Using Web Components with Gatsby and Preact

22 June, 2020

As I've been working with Web Components, I've been trying to find a compatible workflow that is easy to use and efficient. I'm primarily a React developer, which is the only framework that hasn't fully integrated web components. This means my usual tools of the trade, such as Gatsby or NextJS, don't immediately work with web components well. And I wasn't too hyped about digging into another framework's docs, like 11ty, which is a more generic SSG that supports web components.

Luckily, Preact supports web components fully, while mirroring React's functionality. And Gatsby has a plugin that swaps React with Preact. So I thought I'd give Gatsby another shot for web components, this time in Preact mode!

If you're interested in the source code, you can clone it off Github. Let's dig into the process!

Why Gatsby?

Web Components are great, but it's just a web standard โ€” they don't come with anything out of the box like app routing. Frameworks like Gatsby allow you to circumvent this process by leveraging the framework's routing. In Gatsby's case, we get to benefit from reach-router, combined with Gatsby's Webpack configuration. This allows us to create pages with Preact components .js files in the pages directory. Much better than manually setting up routing!

Like I mentioned before, I prefer the Gatsby workflow and know the framework well. Rather than learn a new SSG, or one that doesn't come with all of Gatsby's features (like GraphQL), I'd like to leverage what I know. I also have plenty of Gatsby templates, components, and snippets that would probably work well with Preact.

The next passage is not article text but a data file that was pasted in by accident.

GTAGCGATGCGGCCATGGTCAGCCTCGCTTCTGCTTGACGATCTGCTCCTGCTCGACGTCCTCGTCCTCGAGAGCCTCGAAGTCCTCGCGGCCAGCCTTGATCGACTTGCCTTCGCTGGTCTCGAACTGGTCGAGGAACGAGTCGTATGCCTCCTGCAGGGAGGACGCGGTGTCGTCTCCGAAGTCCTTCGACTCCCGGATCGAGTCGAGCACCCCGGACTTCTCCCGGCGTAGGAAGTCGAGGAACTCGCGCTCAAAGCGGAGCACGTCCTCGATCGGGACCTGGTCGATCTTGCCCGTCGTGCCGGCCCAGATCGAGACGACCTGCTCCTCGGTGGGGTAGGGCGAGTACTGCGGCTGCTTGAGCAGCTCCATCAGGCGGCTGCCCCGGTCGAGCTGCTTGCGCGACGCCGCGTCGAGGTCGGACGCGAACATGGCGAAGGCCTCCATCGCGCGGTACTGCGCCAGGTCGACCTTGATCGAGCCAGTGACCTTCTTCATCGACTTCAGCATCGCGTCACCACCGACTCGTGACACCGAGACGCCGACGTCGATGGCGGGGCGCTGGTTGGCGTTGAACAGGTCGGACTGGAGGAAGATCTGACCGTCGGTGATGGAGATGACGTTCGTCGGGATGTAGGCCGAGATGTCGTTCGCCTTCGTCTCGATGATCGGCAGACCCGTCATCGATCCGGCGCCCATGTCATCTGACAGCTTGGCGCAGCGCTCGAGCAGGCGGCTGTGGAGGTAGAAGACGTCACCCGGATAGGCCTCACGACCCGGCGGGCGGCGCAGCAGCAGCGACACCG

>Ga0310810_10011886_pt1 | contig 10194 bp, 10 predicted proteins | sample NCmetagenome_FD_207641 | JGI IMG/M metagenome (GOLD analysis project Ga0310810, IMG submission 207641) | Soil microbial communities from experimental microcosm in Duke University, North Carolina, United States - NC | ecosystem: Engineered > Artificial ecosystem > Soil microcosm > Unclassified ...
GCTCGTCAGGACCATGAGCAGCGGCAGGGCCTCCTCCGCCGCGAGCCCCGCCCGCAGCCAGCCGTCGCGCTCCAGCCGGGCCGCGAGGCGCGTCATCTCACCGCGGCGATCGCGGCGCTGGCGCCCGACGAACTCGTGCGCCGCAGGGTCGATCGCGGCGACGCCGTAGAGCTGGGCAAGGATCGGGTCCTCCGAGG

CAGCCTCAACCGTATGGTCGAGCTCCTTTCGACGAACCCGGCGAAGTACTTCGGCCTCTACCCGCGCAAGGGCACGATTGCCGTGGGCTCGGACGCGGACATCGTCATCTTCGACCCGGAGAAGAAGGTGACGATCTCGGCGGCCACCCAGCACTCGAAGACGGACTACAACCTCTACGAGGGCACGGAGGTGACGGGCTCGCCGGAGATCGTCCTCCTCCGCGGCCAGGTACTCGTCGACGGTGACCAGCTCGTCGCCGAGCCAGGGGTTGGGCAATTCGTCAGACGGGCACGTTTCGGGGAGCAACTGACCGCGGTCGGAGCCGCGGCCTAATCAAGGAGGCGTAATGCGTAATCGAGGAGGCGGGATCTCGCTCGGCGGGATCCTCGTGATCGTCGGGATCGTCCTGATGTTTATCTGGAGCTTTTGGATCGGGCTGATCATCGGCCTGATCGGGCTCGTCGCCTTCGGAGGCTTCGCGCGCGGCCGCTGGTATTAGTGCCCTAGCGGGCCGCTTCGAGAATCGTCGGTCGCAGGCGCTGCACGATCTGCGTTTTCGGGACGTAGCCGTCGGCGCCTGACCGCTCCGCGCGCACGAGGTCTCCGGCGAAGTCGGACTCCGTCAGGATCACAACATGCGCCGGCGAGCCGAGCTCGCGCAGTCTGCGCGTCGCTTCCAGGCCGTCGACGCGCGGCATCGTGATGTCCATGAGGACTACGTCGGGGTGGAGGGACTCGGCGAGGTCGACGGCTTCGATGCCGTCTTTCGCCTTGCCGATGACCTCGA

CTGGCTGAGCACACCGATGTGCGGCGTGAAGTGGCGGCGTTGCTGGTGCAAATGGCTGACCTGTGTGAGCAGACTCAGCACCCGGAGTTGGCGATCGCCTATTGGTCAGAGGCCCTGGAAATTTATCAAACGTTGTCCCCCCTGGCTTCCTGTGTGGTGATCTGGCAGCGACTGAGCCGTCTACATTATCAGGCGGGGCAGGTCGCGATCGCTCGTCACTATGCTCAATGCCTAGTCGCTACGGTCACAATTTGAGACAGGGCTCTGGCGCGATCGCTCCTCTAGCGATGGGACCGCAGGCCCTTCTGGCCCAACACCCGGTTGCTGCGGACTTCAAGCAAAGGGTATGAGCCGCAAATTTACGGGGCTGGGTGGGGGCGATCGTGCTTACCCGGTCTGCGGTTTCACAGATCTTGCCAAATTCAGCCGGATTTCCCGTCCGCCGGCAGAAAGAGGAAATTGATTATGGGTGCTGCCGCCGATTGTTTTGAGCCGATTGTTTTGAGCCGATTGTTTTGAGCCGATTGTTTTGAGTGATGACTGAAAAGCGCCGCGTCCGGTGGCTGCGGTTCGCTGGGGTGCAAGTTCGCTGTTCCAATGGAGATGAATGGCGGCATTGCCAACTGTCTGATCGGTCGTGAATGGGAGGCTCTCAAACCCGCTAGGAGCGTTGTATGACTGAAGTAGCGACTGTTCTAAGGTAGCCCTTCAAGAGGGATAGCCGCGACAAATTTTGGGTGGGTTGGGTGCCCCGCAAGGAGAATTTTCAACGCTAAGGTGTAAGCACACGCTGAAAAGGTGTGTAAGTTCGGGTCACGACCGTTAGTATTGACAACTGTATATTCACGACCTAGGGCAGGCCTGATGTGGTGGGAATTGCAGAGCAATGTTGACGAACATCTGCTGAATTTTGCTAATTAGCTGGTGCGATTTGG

Gatsby also has an entire ecosystem of plugins, templates, documentation that can be used once inside. Although many are React-based, others like image handling, offline caching, and PWA setup are universal and essential.

Why Preact?

Preact has a smaller footprint than React, which means smaller overall build, and much faster on-load stats such as TTFB (time to first byte). Many developers have shown significant performance improvements by switching over their existing apps using preact and preact-compat.

And like I mentioned at the start, it's an excellent way to incorporate web components into your workflow. You can even leverage JSX and it's ability to assign arrays and objects to properties:

<Layout>
<wired-link elevation="3" href="/more.html" target="_blank">
Elevation
</wired-link>
<wired-input placeholder="Your name" ref={textInput} />
{/* Pass down functions into props */}
<wired-button onClick={handleClick}>Submit</wired-button>
{/* Can send array and user without any . or $ syntax */}
<x-card data={postArray} user={userObject} />
</Layout>

This is much better than the React alternative of assigning props through the ref:

import React, { Component } from 'react'
// Utility that helps assign data using ref
// @see: StencilJS React components
import { wc } from './utils/webcomponent'
class SomeComponent extends Component {
render() {
const postArray = []
const userObject = {}
return (
<div>
<x-card
ref={wc(
// Events
{},
// Props
{
data: postArray,
user: userObject,
}
)}
/>
</div>
)
}
}
export default SomeComponent

Process

The process to make a Gatsby project with Preact was very simple:

  1. Create new Gatsby project using the CLI: gatsby new gatsby-preact-web-component-test